- Coral Calcium is a salt of calcium derived from fossilized coral reefs. Coral calcium is composed of calcium carbonate and trace minerals.
- Calcium citrate can be taken without food and is the supplement of choice for individuals with achlorhydria or who are taking histamine-2 blockers or proton-pump inhibitors. It is more easily digested and absorbed than calcium carbonate if taken on empty stomach and less likely to cause constipation and gas than calcium carbonate. It also has a lower risk of contributing to the formation of kidney stones. Calcium citrate is about 21% elemental calcium. 1000 mg will provide 210 mg of calcium. It is more expensive than calcium carbonate and more of it must be taken to get the same amount of calcium.
- Calcium phosphate costs more than calcium carbonate, but less than calcium citrate. It is easily absorbed and is less likely to cause constipation and gas than either.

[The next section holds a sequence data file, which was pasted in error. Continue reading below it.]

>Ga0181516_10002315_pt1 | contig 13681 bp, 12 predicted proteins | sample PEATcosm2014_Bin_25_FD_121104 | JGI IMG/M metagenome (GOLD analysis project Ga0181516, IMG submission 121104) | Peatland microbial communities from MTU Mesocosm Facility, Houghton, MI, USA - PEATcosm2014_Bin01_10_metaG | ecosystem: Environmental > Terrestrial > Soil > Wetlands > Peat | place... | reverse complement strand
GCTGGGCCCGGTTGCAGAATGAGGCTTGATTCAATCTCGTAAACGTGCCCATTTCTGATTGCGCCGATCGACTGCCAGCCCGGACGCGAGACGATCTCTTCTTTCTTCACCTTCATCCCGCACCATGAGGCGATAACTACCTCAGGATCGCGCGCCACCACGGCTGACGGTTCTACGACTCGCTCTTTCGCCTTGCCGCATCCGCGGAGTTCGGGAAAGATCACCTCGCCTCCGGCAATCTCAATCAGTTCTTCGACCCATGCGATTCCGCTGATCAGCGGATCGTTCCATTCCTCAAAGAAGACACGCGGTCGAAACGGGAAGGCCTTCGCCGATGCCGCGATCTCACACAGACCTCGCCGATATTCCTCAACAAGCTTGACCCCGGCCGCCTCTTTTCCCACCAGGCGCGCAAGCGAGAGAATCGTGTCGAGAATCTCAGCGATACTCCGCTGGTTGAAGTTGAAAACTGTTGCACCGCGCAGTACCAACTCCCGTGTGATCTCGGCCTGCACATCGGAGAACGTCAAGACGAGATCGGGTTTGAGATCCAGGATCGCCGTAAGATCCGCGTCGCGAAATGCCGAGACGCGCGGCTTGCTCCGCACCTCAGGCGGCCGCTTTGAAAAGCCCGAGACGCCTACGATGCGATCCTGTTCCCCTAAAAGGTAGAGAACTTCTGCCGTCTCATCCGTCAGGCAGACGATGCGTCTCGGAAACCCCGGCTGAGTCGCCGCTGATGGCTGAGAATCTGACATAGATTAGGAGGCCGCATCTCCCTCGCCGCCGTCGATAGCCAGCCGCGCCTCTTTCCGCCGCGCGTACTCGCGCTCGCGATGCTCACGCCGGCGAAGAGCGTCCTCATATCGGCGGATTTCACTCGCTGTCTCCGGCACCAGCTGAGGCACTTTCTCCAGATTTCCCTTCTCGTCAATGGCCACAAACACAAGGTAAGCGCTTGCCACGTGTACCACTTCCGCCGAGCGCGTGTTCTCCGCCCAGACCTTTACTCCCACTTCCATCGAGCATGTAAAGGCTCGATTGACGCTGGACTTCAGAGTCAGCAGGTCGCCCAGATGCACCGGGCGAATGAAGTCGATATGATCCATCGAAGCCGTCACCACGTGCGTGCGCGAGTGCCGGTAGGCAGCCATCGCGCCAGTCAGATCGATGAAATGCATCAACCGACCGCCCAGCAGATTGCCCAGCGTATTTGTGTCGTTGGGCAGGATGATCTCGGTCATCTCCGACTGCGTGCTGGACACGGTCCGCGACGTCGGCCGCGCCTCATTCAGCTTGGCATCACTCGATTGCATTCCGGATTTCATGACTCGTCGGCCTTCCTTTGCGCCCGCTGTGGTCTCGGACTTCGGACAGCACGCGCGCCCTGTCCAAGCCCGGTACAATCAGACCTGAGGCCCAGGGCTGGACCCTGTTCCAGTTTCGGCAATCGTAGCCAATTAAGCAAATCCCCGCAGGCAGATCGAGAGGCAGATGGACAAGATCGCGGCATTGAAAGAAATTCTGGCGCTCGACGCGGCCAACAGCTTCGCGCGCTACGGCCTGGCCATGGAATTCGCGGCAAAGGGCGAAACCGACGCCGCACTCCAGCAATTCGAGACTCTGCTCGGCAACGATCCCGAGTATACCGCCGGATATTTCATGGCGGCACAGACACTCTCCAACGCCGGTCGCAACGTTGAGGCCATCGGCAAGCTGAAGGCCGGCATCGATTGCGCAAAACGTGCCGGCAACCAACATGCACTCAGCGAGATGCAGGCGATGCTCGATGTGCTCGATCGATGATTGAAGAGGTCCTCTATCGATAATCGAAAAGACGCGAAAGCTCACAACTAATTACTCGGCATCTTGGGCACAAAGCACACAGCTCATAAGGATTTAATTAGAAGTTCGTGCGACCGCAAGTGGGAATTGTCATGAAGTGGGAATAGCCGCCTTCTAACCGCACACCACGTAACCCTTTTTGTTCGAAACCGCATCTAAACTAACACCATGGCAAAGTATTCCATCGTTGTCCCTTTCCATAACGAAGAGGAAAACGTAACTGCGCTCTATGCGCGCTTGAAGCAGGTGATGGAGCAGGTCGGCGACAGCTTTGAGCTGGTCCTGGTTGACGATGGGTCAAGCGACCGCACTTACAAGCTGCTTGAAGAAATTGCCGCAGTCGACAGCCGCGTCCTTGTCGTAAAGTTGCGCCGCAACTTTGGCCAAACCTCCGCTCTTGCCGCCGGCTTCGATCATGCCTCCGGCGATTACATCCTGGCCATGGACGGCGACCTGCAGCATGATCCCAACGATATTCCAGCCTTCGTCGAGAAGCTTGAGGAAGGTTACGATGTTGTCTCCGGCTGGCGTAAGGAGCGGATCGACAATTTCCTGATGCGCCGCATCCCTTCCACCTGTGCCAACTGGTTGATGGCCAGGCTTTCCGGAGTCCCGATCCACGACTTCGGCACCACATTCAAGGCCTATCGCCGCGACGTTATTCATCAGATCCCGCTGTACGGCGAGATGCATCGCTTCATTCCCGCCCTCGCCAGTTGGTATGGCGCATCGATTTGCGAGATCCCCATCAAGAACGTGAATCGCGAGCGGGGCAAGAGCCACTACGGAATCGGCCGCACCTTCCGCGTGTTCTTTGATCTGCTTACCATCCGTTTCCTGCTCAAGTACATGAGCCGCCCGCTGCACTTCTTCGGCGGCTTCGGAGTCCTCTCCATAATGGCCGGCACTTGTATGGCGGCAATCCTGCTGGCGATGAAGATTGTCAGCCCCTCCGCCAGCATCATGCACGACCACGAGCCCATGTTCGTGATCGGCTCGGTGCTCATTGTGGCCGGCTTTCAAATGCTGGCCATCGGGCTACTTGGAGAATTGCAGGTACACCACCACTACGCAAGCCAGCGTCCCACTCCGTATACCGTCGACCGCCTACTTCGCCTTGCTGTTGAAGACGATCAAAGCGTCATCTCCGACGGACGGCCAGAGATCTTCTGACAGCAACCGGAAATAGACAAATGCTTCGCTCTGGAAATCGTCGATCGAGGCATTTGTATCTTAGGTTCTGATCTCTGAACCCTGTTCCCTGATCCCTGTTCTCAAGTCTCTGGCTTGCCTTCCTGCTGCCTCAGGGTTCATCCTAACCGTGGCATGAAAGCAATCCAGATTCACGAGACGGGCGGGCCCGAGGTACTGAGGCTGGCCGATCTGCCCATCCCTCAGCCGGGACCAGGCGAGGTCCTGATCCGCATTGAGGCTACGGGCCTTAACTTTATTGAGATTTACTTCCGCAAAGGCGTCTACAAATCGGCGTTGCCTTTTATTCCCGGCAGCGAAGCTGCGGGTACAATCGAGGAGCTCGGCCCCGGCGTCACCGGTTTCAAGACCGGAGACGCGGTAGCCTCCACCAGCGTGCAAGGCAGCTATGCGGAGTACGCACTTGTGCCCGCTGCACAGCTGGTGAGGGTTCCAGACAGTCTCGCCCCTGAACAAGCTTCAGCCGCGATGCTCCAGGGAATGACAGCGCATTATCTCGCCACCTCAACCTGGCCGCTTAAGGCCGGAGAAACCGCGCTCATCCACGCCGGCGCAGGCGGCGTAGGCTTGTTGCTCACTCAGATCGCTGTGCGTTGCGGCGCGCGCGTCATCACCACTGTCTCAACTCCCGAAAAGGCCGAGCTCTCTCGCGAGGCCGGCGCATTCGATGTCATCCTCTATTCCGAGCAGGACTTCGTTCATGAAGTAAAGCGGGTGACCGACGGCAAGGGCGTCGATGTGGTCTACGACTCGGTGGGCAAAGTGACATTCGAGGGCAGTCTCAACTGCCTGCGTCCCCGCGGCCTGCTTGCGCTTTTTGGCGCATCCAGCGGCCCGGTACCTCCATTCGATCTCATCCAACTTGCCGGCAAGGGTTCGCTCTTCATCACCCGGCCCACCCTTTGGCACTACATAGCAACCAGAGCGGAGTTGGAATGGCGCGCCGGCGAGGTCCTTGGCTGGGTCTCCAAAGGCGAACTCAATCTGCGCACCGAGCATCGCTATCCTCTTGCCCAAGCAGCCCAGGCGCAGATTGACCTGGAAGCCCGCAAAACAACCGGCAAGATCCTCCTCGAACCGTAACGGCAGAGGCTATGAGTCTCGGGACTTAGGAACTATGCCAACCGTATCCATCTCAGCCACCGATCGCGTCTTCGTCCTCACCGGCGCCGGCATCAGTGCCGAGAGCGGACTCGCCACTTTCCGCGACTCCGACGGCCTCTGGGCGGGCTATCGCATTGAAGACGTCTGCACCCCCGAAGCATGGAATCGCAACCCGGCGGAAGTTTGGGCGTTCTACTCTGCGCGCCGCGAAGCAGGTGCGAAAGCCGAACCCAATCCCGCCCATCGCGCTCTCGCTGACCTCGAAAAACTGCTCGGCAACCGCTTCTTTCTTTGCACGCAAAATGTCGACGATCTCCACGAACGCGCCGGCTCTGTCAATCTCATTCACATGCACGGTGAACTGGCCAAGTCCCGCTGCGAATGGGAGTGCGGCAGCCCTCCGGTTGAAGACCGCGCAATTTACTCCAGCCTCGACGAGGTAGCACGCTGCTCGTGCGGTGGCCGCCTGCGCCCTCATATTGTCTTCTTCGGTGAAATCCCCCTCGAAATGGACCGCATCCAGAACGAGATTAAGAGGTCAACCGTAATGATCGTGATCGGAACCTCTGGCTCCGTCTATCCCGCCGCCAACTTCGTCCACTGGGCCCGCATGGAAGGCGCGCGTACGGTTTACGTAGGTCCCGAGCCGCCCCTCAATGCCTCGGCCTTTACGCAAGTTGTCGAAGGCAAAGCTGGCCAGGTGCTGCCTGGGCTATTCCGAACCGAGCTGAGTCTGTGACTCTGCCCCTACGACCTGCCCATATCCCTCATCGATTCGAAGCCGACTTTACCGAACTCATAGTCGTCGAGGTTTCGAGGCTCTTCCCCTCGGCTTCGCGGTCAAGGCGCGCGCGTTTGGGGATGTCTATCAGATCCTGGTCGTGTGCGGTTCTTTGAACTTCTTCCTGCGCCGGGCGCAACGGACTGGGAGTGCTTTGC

- Calcium lactate has similar absorption as calcium carbonate, but is more expensive. Calcium lactate and calcium gluconate are less concentrated forms of calcium and are not practical oral supplements.
- Calcium chelates are synthetic calcium compounds, with calcium bound to an organic molecule, such as malate, aspartate, or fumarate. These forms of calcium may be better absorbed on an empty stomach. However, in general they are absorbed similarly to calcium carbonate and other common calcium supplements when taken with food. The ‘chelate’ mimics the action that natural food performs by keeping the calcium soluble in the intestine. Thus, on an empty stomach, in some individuals, chelates might theoretically be absorbed better.
- Microcrystalline hydroxyapatite (MH) is marketed as a calcium supplement, and has in some randomized trials been found to be more effective than calcium carbonate.
- Orange juice with calcium added is a good dietary source for persons who have lactose intolerance.